This weekend saw the inaugural annual conference of the new RMA Music and Philosophy Study Group, organized with brilliant success by musicologists and philosophers around the UK. I was chairing a session and was invited to join a group of three musicologists live-tweeting the event (the others were @eeleach and @laurenredhead). Since the study group itself is an interesting new venture and the experience of live tweeting from a conference both a relatively new idea and a curious experience, I thought it worth blogging about my reflexions.
On live tweeting
The first and most immediate problem with live tweeting from a conference that offers discussion of ideas about which one has personal views is that the process soon turns into a torment of self-censorship. Although I made a number of pointed remarks on speakers and questions from the floor (which can be found among other contributions from inside and outside the conference by reading the Twitter hashtag #MPSG11) I nevertheless suppressed many more than I published. It is difficult to make the argument of a conference paper (when one is discernible) compatible with the Twitter medium, and often little more is possible than to tweet a remarkable comment, either from the speaker or the floor. So, the essence of James Young’s paper on Peter Kivy’s writing on the philosophy of music was perfectly summed up by his early statement:
Similarly, various comments from the floor by Roger Scruton seemed to resolve to the same kind of aristocratic disdain:
More substantial comments are also possible, though the character limit means that they rely to an extent that is common on Twitter but manifests itself most clearly perhaps in situations like this, on a great deal of contextual understanding. Only musicologists could hope to know what I meant by this, for instance (it refers to Catherine Abell, the respondant to the second keynote paper, given by Kendall Walton):
And that brings me to my next point about the conference.
On music and philosophy
The aim of the RMA study group is to bring together philosophers who are interested in music and musicologists who are interested in philosophy. It certainly managed that, at least on a superficial level: this was one of the best-attended musicological conferences I have ever attended in the UK (better than the ‘main’ RMA conference!), a triumph of advertising and organization by the committee. There were stellar performers from both disciplines. But there was virtually no connexion between the two, little true sense of interdisciplinarity. (I attended only half of the conference but my impressions were supported by everyone I spoke to over the real business of any conference – tea.)
Putting it simply will cause offence, but it must be said. The musicologists at the conference are interested in philosophy. They read major figures such as Hegel, Kant, Nietzsche, Heidegger, Wittgenstein, and so on, and they read the secondary literature too, if not to a degree of professionalism that would pass muster in a philosophy department, then at least enough to gain perspective on the principal debates and main current interpretations, and so on. In the main, however, philosophers who are interested in music (and this seems particularly to be the case with analytic philosophers) do not read musicology. If they did, then their frequently catastrophic failures of definition and unwillingness to engage with – or even conceive of – political, economic, cultural, and historical context for the music, composers (where there are any), performers, listeners, and critics who jointly make up the world we call ‘music’ would show up to them as glaringly as an elementary error in a syllogism. The short form: there will never be meaningful exchange between philosophy and musicology while philosophers fail to read anything as obvious as the major writings of Richard Taruskin.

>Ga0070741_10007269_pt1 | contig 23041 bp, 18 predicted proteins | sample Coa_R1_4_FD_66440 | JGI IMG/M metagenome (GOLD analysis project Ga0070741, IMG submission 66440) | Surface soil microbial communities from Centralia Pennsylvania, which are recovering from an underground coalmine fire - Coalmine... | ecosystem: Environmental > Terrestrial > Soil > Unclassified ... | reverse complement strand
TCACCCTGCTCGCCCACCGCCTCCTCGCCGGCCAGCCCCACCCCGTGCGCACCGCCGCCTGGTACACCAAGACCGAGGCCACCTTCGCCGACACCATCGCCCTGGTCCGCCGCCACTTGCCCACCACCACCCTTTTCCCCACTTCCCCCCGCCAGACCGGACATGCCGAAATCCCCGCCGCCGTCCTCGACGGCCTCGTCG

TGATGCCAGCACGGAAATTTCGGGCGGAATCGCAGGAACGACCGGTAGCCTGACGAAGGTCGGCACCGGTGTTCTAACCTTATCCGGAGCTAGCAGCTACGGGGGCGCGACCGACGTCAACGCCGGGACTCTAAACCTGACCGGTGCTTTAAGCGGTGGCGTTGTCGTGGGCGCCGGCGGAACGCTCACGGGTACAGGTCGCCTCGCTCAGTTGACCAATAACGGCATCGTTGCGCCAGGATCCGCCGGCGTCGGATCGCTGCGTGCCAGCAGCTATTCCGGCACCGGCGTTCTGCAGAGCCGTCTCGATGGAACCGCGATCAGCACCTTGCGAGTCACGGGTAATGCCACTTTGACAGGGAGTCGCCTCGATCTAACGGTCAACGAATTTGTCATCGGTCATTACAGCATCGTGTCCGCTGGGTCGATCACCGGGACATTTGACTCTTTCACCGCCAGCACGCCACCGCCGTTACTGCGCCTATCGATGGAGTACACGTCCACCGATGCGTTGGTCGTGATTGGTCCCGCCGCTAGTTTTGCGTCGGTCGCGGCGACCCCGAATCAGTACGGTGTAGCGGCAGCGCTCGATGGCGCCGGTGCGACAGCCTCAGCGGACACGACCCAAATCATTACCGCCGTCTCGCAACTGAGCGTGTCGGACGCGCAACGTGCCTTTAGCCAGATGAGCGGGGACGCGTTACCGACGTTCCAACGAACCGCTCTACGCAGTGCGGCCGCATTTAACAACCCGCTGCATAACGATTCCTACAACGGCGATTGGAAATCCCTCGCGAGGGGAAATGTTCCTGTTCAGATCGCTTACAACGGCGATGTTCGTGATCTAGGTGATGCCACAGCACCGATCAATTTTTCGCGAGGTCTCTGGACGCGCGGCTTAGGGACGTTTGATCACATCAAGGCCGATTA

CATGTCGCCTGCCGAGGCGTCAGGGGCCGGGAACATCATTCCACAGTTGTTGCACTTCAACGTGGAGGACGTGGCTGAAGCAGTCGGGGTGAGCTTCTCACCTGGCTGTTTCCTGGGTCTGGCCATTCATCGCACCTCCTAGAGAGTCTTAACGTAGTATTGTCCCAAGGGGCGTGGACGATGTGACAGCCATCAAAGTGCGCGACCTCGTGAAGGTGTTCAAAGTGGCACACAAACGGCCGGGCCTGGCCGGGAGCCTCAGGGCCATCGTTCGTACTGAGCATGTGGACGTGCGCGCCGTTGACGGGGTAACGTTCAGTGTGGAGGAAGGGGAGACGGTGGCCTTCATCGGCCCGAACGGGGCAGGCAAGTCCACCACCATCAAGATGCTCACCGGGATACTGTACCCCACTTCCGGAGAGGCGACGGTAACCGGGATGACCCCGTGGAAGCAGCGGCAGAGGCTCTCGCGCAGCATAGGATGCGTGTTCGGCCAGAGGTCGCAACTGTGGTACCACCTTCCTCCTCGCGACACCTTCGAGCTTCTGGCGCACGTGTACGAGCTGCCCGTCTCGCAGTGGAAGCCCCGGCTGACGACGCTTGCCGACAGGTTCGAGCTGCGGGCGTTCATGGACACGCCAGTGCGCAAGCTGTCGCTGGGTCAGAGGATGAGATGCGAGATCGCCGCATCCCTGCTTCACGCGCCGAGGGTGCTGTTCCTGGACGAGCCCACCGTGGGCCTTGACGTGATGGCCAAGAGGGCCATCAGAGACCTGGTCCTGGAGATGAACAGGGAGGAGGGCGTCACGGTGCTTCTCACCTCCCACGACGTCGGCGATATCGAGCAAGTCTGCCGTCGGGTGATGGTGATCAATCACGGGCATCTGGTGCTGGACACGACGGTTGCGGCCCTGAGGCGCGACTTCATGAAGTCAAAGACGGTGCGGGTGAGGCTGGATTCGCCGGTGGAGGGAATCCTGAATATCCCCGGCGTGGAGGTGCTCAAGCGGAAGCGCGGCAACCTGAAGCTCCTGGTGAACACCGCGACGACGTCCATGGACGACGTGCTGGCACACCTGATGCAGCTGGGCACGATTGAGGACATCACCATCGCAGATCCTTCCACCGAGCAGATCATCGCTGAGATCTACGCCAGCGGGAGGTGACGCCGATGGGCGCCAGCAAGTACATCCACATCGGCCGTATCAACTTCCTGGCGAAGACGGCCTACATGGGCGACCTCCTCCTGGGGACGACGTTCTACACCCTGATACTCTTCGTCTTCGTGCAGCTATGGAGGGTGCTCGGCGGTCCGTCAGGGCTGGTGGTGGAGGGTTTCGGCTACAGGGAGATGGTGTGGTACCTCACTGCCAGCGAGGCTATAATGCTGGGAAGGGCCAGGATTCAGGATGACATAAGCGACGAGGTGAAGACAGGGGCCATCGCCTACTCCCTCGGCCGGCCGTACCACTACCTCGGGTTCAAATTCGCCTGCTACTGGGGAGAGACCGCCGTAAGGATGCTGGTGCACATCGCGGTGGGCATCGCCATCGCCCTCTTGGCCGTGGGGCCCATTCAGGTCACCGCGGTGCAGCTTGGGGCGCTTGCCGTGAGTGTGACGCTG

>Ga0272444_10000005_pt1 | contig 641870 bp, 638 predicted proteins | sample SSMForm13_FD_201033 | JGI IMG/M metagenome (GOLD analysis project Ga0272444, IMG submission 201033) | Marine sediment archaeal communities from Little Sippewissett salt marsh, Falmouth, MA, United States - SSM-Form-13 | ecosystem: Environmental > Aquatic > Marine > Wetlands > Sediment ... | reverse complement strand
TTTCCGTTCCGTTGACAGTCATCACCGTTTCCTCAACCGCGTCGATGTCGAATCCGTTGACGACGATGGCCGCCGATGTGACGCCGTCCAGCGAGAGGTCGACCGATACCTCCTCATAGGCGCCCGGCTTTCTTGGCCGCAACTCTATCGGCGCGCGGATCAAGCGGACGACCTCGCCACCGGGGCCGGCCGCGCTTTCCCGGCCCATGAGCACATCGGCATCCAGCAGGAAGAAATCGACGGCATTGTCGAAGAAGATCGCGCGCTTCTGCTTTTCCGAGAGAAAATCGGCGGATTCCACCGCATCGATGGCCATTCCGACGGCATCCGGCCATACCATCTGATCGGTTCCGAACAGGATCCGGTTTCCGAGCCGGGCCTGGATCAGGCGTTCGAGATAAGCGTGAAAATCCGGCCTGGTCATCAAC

It was typical for philosophers to open their papers by announcing that ‘by music I mean instrumental music of the 18th and 19th centuries’. Well, fine – a specific focus is OK – but then they proceeded to make universalizable claims about ‘music’ that actually even sat very uncomfortably alongside that narrow range they wanted to talk about. One (analytic, of course) suggested that the only way to influence a listener into thinking that music was ‘sad’ or ‘happy’ or whatever was to ask a leading question such as ‘how happy or sad does this music make you feel’, quite ignoring the complex process of enculturation that could lead to learned responses to any kind of music. Another suggested that ‘music’ (on another limited definition), uniquely among the arts, provokes bodily responses such as foot-tapping. I tweeted an immediate response, and asked a question in the hall, but it went unanswered:
As analytic philosophy, no doubt these papers were good and interesting, but from the perspective of someone with some expertise in music, they were theorizing about something that with more (by which I mean some) reading of the work of musicologists they would realize is an internally inconsistent starting point for a discussion. To go back to the last-but-one tweet I quoted: the suggestion that ‘we’ are mostly interested in what a composer meant would lead to the academic evisceration of an undergraduate student in musicology. A glance at Taruskin’s thoughts on ‘the poietic fallacy’ is all it takes to correct this – call a spade a spade – ludicrously ill-informed conception of what musical engagement and experience (the only areas of interest to analytic philosophers) are about.